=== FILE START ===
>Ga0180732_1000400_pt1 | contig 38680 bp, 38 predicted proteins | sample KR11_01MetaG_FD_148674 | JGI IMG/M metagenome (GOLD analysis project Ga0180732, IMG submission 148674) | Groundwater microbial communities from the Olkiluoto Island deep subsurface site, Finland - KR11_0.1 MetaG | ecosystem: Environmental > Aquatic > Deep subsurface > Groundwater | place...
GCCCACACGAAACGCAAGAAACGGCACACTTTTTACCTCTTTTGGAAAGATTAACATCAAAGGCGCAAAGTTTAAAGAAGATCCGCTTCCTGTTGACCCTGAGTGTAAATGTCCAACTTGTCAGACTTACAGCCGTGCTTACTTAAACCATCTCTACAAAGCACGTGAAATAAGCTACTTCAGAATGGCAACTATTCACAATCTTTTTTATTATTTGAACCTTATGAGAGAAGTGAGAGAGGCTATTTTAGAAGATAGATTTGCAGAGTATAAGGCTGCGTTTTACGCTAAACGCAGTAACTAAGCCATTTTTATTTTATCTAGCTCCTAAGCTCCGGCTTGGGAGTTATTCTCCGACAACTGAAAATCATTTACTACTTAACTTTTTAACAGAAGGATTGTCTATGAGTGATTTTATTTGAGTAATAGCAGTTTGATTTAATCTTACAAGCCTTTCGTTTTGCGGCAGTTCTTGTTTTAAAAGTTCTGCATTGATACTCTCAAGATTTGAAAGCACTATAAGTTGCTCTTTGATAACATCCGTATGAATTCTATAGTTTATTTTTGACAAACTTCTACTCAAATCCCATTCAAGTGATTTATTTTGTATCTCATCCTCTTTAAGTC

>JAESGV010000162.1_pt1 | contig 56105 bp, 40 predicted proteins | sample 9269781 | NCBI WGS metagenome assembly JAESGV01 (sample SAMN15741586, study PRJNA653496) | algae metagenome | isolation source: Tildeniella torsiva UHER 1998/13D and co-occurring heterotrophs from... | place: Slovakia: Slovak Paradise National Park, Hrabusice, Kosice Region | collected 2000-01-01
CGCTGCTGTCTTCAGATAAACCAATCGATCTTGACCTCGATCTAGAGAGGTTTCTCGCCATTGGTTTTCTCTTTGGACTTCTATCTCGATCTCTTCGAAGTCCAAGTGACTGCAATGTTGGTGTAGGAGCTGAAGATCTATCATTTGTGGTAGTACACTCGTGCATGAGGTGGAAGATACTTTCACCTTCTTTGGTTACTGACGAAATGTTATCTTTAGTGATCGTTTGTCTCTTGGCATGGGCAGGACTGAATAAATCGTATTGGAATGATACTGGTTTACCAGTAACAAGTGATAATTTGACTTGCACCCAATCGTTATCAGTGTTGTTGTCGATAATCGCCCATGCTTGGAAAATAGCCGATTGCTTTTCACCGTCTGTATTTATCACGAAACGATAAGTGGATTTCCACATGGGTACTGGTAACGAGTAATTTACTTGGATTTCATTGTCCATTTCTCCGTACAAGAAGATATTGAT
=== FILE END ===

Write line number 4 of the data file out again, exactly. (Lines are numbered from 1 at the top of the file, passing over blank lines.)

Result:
CGCTGCTGTCTTCAGATAAACCAATCGATCTTGACCTCGATCTAGAGAGGTTTCTCGCCATTGGTTTTCTCTTTGGACTTCTATCTCGATCTCTTCGAAGTCCAAGTGACTGCAATGTTGGTGTAGGAGCTGAAGATCTATCATTTGTGGTAGTACACTCGTGCATGAGGTGGAAGATACTTTCACCTTCTTTGGTTACTGACGAAATGTTATCTTTAGTGATCGTTTGTCTCTTGGCATGGGCAGGACTGAATAAATCGTATTGGAATGATACTGGTTTACCAGTAACAAGTGATAATTTGACTTGCACCCAATCGTTATCAGTGTTGTTGTCGATAATCGCCCATGCTTGGAAAATAGCCGATTGCTTTTCACCGTCTGTATTTATCACGAAACGATAAGTGGATTTCCACATGGGTACTGGTAACGAGTAATTTACTTGGATTTCATTGTCCATTTCTCCGTACAAGAAGATATTGAT